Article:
It’s almost July. Most years, Roswell can begin — right about now — to feel like the center of the never-ending worldwide conversation about UFOs.
Focus on the phenomenon ebbs and flows, year to year and decade to decade, so depending on the time frame — once the UFO Festival gets underway — Roswell might feel like the only place on earth where people are discussing with such fervor UFOs and related topics.
This year, however, discussion of UFOs has been everywhere, and constant.
The Navy’s drafting of new procedures for their pilots to report unexplained aerial phenomena; the pilot reports — of vehicles so fast and maneuverable as to defy known physics — that came to light as those new guidelines were being publicly discussed; additional revelations that the objects, described as being shaped like “Tic Tacs,” have been active in the area of Navy carrier groups and that those incursions have been taking place, frequently, for years.
And then last week, word that a group of U.S. senators had received a classified briefing on the Navy’s encounters in recent years with unidentified and hard-to-explain aircraft.
Joseph Gradisher, spokesman for the Deputy Chief of Naval Operations for Information Warfare, told CNN, “Navy officials did indeed meet with interested congressional members and staffers … to provide a classified brief on efforts to understand and identify these threats to the safety and security of our aviators.
“Follow-up discussions with other interested staffers are scheduled … Navy officials will continue to keep interested congressional members and staff informed. Given the classified nature of these discussions, we will not comment on the specific information provided …”
Reporting across a spectrum of media — Politico, the Washington Post and New York Times — began in April to shed light on reports by Navy pilots of craft that in many ways defied conventional explanation. No visible signs of propulsion, speeds and changes of direction that seemed impossible, with the sightings taking place in and around military airspace.
The Navy’s subsequent adoption of new reporting guidelines wasn’t an admission these were alien spacecraft, but signaled the sightings — whatever it is that’s being observed — have been too numerous and worrisome to brush off.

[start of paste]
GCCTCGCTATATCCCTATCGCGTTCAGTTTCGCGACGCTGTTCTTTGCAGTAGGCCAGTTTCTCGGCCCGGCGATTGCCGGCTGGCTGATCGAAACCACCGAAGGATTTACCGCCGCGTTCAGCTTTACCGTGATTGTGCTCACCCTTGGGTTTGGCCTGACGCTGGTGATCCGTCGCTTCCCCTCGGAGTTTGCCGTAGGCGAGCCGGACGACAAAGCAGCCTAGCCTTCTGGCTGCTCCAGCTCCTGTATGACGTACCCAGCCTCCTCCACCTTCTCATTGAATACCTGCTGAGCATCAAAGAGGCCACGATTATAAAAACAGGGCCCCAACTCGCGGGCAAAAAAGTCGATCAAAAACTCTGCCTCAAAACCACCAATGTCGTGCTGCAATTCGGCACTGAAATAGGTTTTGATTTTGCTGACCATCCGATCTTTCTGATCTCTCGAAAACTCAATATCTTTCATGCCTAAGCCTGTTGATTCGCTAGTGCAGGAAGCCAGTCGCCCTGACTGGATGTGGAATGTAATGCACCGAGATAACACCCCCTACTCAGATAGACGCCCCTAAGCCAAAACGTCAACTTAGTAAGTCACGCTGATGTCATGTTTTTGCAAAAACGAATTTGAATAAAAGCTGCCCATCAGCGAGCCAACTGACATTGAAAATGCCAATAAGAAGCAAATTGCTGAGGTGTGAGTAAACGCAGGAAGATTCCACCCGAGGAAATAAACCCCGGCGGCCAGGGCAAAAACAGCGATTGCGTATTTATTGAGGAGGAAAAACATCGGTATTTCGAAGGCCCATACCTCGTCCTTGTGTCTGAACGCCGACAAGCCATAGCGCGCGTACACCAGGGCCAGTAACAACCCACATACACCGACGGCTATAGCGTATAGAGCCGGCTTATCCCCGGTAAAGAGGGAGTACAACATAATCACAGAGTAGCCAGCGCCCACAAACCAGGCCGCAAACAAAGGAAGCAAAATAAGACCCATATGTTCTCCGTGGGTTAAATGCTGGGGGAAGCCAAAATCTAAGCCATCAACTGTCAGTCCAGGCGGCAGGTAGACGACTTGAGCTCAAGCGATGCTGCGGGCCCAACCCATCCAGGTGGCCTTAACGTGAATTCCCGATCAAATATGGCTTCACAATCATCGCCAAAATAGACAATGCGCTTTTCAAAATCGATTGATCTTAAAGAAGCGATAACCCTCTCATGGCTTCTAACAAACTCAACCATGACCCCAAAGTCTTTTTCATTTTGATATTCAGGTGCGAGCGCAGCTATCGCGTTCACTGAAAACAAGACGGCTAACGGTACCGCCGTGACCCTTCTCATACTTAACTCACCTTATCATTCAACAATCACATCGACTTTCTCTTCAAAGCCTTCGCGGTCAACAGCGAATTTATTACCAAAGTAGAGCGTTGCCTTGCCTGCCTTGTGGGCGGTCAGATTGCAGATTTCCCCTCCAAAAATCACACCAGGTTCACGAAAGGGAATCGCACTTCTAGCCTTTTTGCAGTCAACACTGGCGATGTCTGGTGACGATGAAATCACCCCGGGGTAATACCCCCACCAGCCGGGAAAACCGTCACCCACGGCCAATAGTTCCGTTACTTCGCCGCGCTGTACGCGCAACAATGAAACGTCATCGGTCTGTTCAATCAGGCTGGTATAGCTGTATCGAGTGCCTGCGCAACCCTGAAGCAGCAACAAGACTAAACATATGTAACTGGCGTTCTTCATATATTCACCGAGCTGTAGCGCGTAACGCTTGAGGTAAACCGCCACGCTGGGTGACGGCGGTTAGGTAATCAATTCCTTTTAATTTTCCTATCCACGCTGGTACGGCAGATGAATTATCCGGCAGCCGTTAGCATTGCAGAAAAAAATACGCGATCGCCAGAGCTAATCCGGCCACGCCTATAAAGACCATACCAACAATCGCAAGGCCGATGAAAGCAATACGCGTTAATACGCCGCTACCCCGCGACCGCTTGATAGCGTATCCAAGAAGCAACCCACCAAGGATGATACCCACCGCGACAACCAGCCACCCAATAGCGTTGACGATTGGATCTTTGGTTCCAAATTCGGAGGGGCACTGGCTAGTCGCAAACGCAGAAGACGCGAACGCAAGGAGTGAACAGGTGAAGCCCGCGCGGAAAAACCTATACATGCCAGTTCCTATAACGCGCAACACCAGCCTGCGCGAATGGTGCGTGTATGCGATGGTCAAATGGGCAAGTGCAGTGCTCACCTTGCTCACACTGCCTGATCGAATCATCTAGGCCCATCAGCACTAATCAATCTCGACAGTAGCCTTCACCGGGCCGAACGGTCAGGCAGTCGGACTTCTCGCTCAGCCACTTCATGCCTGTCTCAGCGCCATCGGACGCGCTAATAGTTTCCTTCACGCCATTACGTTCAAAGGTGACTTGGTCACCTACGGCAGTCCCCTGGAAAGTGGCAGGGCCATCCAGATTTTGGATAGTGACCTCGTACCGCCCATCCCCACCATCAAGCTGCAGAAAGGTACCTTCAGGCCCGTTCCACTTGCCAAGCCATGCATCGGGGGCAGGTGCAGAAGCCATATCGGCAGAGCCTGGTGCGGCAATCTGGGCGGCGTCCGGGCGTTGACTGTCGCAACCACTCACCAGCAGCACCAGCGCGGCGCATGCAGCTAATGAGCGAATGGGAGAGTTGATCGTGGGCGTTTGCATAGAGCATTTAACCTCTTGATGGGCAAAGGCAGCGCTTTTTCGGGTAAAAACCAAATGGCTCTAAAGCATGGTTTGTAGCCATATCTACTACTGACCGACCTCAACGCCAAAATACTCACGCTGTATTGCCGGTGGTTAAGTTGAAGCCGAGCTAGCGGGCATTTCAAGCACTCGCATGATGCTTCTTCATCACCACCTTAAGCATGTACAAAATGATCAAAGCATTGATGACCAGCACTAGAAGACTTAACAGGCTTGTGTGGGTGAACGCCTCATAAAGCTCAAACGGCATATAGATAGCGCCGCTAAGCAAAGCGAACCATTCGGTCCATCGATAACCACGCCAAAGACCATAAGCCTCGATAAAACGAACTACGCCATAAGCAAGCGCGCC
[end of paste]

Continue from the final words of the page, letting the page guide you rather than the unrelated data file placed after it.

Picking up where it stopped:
I don’t remember a year, in my lifetime, that witnessed a comparable level of discussion, in the mainstream press and among high level government and military officials, related to unidentified aerial objects.
For an area with a segment of its economy tied to what some travel professionals refer to as “extraterrestrial tourism,” the level of general interest that’s been generated by the recent reports can’t hurt.
As thousands of UFO enthusiasts prepare to descend on Roswell for the July 5-7 festival, the gathering’s unofficial slogan could be “We knew it all along.” It provides the requisite nod to the possibility that Agent Mulder’s truth is out there — that maybe that crash northwest of Roswell 72 years ago was a weather balloon, or just maybe … it was something altogether out of this world. This is a UFO festival after all.
But maybe a tip of the cap to something simpler as well: The fact that sightings of unidentified aerial objects, whatever their origin, have always been with us and always will be — and that after enough of them, provided they’re intriguing enough in nature, public interest that might have seemed on the wane will inevitably again turn skyward.
Or perhaps toward southeast New Mexico. Again, it can’t hurt.
John Dilmore is editor of the Roswell Daily Record. He can be reached at firstname.lastname@example.org. The views expressed in this column are those of the author.